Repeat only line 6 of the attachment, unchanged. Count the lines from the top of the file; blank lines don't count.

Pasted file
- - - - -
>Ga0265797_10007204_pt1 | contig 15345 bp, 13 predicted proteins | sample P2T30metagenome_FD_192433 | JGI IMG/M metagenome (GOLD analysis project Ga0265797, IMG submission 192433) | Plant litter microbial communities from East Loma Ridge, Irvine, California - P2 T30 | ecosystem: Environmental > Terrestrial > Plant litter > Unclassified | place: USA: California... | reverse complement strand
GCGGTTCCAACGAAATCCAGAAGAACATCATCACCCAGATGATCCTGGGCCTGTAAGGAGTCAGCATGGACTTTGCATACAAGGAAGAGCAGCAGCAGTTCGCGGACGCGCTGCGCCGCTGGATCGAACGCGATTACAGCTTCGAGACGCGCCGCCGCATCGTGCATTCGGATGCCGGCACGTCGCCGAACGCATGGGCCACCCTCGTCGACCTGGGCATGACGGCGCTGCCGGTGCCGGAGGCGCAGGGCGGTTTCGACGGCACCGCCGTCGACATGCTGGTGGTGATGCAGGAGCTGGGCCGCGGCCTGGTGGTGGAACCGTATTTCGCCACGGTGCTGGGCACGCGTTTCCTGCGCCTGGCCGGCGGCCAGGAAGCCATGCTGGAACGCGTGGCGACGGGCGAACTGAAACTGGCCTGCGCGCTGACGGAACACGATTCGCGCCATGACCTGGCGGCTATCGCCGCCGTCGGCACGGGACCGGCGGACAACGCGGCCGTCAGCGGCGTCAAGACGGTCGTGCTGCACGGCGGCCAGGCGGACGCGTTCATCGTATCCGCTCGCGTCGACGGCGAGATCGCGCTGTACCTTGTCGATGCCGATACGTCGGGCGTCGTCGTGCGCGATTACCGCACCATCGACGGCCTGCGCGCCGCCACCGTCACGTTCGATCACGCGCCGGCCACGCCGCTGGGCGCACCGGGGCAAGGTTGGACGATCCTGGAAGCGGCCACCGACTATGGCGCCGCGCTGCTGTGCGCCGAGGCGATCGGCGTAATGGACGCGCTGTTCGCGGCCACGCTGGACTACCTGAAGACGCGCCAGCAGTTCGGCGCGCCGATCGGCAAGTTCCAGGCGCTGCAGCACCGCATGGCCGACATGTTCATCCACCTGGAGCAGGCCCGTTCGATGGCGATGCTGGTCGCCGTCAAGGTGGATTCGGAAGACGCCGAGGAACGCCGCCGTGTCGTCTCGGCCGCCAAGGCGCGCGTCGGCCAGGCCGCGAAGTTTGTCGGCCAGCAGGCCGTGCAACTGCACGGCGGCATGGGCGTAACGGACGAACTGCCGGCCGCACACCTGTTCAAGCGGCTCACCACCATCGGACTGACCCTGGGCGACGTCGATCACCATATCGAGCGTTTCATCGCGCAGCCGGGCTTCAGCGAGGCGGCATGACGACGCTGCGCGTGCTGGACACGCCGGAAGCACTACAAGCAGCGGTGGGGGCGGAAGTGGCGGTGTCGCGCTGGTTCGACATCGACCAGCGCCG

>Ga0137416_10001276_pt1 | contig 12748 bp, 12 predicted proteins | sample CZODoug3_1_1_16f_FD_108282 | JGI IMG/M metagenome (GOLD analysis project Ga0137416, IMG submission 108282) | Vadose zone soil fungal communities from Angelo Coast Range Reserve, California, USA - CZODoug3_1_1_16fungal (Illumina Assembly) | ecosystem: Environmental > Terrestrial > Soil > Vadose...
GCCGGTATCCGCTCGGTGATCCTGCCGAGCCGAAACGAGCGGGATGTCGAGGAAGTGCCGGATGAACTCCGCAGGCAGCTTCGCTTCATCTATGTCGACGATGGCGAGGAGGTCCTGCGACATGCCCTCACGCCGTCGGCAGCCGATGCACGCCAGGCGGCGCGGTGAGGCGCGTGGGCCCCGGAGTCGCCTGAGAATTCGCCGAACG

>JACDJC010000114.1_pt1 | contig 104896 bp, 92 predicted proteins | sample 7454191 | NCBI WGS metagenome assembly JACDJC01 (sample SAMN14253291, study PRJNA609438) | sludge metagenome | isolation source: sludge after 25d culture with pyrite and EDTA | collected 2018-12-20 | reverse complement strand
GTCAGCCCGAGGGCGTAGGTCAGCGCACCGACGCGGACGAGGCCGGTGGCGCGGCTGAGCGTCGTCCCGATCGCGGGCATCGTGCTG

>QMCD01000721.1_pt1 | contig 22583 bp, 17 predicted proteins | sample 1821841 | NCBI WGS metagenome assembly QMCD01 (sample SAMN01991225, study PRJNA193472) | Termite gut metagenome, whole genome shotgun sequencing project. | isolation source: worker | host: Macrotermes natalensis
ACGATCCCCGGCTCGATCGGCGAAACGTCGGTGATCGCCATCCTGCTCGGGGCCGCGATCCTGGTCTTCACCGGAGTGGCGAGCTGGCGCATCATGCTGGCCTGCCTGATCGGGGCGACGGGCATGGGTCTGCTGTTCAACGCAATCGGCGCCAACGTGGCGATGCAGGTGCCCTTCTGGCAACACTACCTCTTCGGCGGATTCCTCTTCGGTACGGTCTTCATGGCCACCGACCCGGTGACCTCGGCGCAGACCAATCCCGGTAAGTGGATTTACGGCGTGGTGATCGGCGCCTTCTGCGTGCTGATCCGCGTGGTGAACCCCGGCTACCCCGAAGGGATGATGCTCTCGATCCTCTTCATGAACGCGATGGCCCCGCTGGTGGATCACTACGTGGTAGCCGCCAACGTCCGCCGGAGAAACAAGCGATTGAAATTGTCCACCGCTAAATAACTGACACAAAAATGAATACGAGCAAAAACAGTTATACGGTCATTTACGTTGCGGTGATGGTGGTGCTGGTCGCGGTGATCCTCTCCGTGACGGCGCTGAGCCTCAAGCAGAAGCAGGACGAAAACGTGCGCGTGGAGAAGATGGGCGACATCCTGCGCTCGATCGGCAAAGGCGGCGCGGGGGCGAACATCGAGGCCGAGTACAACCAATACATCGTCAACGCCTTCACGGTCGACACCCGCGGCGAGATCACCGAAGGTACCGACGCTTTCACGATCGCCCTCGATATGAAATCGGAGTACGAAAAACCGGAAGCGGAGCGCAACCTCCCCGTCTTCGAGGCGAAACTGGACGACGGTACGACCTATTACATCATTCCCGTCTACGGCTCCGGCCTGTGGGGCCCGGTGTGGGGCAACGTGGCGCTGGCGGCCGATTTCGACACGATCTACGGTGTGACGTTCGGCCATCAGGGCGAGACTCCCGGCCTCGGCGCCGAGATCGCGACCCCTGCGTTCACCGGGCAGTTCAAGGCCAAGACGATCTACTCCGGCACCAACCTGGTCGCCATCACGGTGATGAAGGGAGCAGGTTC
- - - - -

GTCAGCCCGAGGGCGTAGGTCAGCGCACCGACGCGGACGAGGCCGGTGGCGCGGCTGAGCGTCGTCCCGATCGCGGGCATCGTGCTG